The author of Hebrews 3:7–4:13 wrote about this ancient story during a difficult time for the church. Under persecution, some of the Christians were becoming discouraged and were backing away from meeting with one another. The writer warned them to not be like the unbelieving Israelites who were poised on the edge of the Promised Land but who never entered it. He encouraged the church to believe in God’s promises and trust Him, because their reward would be the promised kingdom of God.

It would have been scary and difficult for the Israelites to go to war for their land against such a fierce people. Likewise, it was scary and difficult for the early church under persecution. In both cases, they could enter into God’s rest by faith and be assured that He would take care of them. They did not need to worry or try to handle these difficulties on their own. They could have peace knowing that God had things under control. The writer encouraged them,

For anyone who enters God’s rest also rests from their works, just as God did from his (Hebrews 4:10).

By not trusting God, one generation of the Israelites missed out. The writer of Hebrews was saying to the church, “Persevere! Stay faithful! Don’t miss out on what is ahead.”

It must have been common knowledge to the author that God is still resting.  Of course, that would mean that the seventh day has never ended. In fact, it would mean that the seventh day has lasted over the full expanse of human history.

2 Genesis 1:5, 8, 13, 19, 23, 31.

3 Personal communication with Martin Poenie, Ph. D. University of Texas at Austin, 2015.

4 Hugh Ross, The Genesis Question (Colorado Springs: NavPress, 1998) 64.

 

Excerpt from Incredibly Human: Community in the First Creation

Copyright© 2015 D. A. Combs

All rights reserved.

Reprinted 2017

All Scripture quotations, unless otherwise indicated, are taken from the Holy Bible, New International Version®, NIV®. Copyright ©1973, 1978, 1984, 2011 by Biblica, Inc.™ Used by permission of Zondervan. All rights reserved worldwide.

Chapter 1: What Is the Kingdom of Heaven?

Heaven is a literal place that was created for spirit beings. God resides there, and so do the angels. Sometimes the kingdom of heaven is called the kingdom of God. Either way, it is wherever God resides and wherever God’s will is done. As the king of God’s kingdom, Jesus preached during His earthly ministry, “Repent, for the kingdom of heaven has come near” (Matthew 4:17b).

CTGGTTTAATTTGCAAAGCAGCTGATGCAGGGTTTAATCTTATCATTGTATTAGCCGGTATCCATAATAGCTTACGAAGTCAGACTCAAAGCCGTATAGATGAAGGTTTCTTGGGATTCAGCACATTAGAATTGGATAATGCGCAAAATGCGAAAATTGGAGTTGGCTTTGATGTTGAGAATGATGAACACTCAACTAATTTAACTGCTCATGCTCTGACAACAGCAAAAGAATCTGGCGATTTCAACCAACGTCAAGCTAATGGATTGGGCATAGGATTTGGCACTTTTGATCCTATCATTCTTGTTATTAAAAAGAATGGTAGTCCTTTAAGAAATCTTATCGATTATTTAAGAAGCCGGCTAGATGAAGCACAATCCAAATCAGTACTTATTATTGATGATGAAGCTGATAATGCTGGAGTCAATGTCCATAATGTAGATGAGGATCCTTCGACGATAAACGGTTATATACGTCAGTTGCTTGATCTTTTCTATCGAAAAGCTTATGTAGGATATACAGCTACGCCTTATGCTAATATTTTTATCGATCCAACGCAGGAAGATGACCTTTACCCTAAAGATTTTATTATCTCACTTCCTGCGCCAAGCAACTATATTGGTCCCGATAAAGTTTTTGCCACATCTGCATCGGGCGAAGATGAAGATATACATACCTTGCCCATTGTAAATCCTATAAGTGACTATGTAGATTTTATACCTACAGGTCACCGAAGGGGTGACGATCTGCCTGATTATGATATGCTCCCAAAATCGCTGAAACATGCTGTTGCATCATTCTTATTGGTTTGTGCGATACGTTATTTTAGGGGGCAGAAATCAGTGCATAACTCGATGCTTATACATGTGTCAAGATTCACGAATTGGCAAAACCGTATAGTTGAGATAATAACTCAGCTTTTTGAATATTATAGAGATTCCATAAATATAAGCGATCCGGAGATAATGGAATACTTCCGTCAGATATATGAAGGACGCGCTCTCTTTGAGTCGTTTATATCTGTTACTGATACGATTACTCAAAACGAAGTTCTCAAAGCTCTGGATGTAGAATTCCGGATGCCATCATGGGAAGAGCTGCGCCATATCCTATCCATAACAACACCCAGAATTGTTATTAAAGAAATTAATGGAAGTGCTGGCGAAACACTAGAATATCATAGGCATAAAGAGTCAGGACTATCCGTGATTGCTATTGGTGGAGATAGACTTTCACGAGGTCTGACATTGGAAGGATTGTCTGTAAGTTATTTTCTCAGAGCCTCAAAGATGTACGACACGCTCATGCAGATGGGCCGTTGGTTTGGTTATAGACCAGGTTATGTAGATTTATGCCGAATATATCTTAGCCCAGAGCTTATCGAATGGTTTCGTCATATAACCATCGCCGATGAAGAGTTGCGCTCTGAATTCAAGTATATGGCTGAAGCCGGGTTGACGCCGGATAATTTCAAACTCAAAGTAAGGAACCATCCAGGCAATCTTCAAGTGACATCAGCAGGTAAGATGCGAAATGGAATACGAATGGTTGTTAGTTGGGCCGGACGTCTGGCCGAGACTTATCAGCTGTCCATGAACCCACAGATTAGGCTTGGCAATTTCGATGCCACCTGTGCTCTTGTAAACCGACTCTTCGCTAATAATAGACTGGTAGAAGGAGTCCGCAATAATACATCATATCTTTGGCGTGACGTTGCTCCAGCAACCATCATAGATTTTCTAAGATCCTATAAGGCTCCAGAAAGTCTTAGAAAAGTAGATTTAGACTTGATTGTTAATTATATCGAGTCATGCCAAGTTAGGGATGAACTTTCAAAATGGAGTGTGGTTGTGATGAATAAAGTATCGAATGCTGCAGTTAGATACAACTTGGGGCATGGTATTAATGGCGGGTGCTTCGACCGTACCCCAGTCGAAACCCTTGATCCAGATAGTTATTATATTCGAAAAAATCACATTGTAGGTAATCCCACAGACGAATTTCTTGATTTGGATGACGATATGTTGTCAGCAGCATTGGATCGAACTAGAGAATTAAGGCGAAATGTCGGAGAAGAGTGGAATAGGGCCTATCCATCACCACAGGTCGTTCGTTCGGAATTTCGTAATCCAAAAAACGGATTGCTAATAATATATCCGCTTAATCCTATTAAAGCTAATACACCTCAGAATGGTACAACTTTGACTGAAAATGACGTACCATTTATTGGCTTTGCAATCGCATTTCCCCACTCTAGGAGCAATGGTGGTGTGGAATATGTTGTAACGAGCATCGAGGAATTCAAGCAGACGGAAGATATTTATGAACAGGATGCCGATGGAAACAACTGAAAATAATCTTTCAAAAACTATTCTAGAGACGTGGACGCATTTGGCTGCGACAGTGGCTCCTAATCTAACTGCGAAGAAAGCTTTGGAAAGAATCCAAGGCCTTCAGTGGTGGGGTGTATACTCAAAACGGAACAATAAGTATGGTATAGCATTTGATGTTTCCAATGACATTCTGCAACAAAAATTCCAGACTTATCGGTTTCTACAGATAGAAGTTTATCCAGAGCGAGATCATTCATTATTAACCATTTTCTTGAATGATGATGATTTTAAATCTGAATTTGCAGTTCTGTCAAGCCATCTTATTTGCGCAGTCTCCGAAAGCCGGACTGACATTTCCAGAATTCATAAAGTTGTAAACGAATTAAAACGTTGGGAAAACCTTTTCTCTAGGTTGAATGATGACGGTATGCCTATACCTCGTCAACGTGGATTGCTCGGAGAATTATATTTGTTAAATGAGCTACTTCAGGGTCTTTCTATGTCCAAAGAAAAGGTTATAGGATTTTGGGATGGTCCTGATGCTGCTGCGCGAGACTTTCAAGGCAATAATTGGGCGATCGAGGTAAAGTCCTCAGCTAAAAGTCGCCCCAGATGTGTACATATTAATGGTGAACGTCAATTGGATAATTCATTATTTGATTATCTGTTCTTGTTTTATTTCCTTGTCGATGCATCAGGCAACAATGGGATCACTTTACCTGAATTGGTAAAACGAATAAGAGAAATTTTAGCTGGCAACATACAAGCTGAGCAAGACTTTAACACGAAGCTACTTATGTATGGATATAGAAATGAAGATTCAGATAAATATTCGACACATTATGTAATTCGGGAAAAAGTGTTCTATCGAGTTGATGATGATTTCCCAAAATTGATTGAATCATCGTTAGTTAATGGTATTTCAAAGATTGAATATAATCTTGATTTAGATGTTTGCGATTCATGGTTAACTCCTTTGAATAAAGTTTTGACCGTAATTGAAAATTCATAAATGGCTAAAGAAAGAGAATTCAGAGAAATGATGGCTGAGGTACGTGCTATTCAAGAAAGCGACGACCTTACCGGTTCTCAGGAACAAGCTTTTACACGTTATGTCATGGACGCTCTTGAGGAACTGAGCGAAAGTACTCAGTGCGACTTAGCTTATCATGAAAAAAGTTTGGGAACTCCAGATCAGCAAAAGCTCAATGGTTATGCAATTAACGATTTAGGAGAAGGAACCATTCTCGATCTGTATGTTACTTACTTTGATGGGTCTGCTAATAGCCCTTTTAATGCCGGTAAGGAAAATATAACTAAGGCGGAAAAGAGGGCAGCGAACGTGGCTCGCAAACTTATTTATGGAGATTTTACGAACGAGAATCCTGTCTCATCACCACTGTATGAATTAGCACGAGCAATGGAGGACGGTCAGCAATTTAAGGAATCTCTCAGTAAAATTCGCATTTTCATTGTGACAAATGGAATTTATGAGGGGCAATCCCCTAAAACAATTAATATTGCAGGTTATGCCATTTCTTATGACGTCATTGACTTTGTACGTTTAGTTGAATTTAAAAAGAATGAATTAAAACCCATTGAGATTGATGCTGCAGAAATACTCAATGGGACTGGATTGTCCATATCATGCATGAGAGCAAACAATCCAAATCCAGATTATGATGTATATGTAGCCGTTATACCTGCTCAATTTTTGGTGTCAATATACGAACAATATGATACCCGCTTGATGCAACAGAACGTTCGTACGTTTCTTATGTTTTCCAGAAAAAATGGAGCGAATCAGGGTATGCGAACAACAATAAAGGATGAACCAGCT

The ancient Celtic Christians called the church colonies of heaven, because the church functions as earthly outposts for God’s kingdom during the Fallen Creation.1 As such, it becomes a window for the Fallen Creation to preview and join the kingdom of God where Jesus already reigns as Lord and King. One day with the return of Jesus, God’s kingdom will transform, spread, and fill the entire planet as the new heaven and the new earth.

 

1Ian Bradley, The Celtic Way, London, Darton, Longman and Todd Ltd, 2003, 74.

 

What are the challenges for Christians with the Fallen Creation and the New Creation overlapping?

 

 

Excerpt from Incredibly Human: Community in the First Creation

Copyright© 2015 D. A. Combs

All rights reserved.

Reprinted 2017

All Scripture quotations, unless otherwise indicated, are taken from the Holy Bible, New International Version®, NIV®. Copyright ©1973, 1978, 1984, 2011 by Biblica, Inc.™ Used by permission of Zondervan. All rights reserved worldwide.

Free Online Bible Study

This is a free online Bible Study taken from Incredibly Human: Community in the First Creation. The first lesson has already posted under the category, Incredibly Human: Community in the First Creation. Follow the blog and you will automatically be alerted to each weekly lesson as it is released usually on Mondays. Also, please feel free to join in the discussion by asking questions and commenting. I would love to hear from you.

I have been asked why the book is called Incredibly Human. Isn’t that a bit vain? Not when you consider that the reason that we are incredible is because of God who:

incredibly made us

incredibly loves us

and who has an incredible future for us.

So, what are you waiting for?

Join the study!